$10 billion sure would buy a lot of baba ghanouj

February 08, 2005|By G. Jefferson Price III

BARELY NOTICED in the commotion surrounding President Bush's State of the Union speech last week was a story prominently displayed in one of the president's favorite newspapers, The Wall Street Journal.

While Mr. Bush was preparing to proclaim the wonders of a "free" Iraq, the story revealed there's no free lunch in Iraq. Specifically, the Journal reported, Kellogg, Brown & Root, the unit of Dick Cheney's alma mater, Halliburton, that has the contract to feed, house and bathe U.S. troops in Iraq, has come in with a $10 billion estimate for the coming year.

Ten billion dollars is a lot of money. It works out to about $67,000 a year per man and woman in the military being served by KB&R, assuming we keep 150,000 troops in Iraq, which we won't. Put another way, it's $182.64 a day. Ten billion dollars also is at least $4 billion more than the Pentagon has budgeted for the services provided by KB&R. The gap could be as much as $7.4 billion.

The Journal story appeared about the same time as an audit of Iraqi reconstruction funds found that nearly $9 billion was distributed with "less than adequate controls" by the former Coalition Provisional Authority headed by L. Paul Bremer III. Read that, no one's sure where all the money went.

One thing's for sure, it didn't go to Iraqi contractors, because they were not included in the sweetheart deals like the ones given to Halliburton and KB&R.

Before going any further, I should say that I believe our troops in Iraq and elsewhere should be fed as generously and housed as comfortably as possible. The troops face enough danger as it is without making them venture into harm's way on an empty stomach or without enough sleep.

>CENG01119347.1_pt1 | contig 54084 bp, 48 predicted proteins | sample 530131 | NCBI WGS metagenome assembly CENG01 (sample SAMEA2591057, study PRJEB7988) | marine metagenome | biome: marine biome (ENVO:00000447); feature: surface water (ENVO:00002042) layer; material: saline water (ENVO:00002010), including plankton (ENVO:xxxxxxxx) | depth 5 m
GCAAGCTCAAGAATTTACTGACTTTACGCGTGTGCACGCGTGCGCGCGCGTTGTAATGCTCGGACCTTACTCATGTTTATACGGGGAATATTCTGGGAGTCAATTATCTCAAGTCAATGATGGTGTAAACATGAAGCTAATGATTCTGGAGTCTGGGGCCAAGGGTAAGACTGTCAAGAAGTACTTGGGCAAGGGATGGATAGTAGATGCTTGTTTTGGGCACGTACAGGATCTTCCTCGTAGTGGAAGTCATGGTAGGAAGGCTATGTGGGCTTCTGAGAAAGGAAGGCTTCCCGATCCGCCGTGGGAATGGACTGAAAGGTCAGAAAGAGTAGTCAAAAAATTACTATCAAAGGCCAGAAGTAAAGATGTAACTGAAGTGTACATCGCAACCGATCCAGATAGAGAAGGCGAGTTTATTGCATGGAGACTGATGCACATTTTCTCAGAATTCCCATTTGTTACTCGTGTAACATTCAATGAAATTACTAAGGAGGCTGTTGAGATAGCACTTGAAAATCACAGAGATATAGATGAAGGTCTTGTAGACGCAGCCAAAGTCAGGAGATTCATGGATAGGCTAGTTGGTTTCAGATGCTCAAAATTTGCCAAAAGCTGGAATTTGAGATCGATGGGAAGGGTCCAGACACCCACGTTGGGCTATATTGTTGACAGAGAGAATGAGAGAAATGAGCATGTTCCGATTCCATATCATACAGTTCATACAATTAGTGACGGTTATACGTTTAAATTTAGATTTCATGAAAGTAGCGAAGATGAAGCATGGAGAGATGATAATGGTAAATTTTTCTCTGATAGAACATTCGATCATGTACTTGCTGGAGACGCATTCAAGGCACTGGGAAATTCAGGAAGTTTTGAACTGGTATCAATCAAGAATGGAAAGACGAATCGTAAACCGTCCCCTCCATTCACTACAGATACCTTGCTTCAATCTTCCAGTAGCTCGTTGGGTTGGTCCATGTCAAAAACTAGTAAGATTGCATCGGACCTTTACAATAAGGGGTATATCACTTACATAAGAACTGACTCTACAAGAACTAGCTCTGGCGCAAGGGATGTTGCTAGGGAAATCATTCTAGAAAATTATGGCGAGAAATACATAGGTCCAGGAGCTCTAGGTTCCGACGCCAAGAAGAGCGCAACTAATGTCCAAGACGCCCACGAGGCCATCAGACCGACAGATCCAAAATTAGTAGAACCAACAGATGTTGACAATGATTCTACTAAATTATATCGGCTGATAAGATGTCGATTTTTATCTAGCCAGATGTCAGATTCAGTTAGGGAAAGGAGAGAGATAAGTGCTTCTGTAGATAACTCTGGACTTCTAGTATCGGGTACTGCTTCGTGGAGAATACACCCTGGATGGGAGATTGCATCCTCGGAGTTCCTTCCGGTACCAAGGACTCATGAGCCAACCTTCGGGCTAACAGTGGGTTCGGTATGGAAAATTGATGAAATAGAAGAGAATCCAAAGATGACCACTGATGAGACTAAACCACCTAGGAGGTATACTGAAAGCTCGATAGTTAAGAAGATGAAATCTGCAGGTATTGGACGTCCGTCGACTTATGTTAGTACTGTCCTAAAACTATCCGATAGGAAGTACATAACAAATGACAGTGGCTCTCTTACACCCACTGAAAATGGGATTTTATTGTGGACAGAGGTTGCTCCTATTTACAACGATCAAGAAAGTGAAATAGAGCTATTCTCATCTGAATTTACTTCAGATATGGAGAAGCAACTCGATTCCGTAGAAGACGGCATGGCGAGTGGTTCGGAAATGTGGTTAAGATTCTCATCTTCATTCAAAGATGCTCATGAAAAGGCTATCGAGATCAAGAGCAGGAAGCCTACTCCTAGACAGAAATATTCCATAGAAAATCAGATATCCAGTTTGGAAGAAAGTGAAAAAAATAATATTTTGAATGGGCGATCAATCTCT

But an opportunity exists to get them some really good food and to send some business to Iraqi contractors probably at a cost far less than what KB&R is charging. Here's a proposal that actually might have a collateral advantage because people who eat the same food tend to get along better than people who don't.

In the eight years I spent as a correspondent in the Middle East, I acquired a passion for Middle Eastern food. The Lebanese are the best at making it, but certainly the Iraqis know how to make it, too.

There is nothing like a Middle Eastern mezze, a feast that features all sorts of delicacies such as hummus, baba ghanouj, glorious salads, pickled little things, olives, stuffed grape leaves, great chunks of lamb marinated and grilled and served on beds of steaming rice, or shish taouk, spicy grilled chicken served with a heavy garlic sauce. Garlic's the thing. It's good for the stomach, and if you reek of it, people know you are not a stranger.

I don't know what KB&R is serving to the troops in Iraq, but if it's anything like the U.S. Marines in Lebanon were getting, I'd bet a great number of our soldiers at the front would love a good mezze, all the more if it's washed down with some good Arak, the anise and grape seed drink favored by people of the Middle East. After a few glasses of Arak, it's extraordinary how friendly people become.

The collateral advantage of this idea would be that thousands of Iraqis could be employed in the preparation of this food for U.S. troops. If they need some Lebanese to help them, they can fetch them across the Syrian border. Moreover, these food preparers would have to buy their goods from local Iraqi farmers and herders. A few billion dollars' worth of commerce thrown to them could only advance cordiality and friendship.

These foods are not completely strange to Americans. You can buy hummus, pita bread and other Middle Eastern specialties at practically any decent food market in America.

Security would be a concern, of course. We don't want our troops to be poisoned by insurgent food preparers. Someone would have to taste the food before it was served. Let that one be a no-bid contract.

G. Jefferson Price III is a former foreign correspondent and editor at The Sun.

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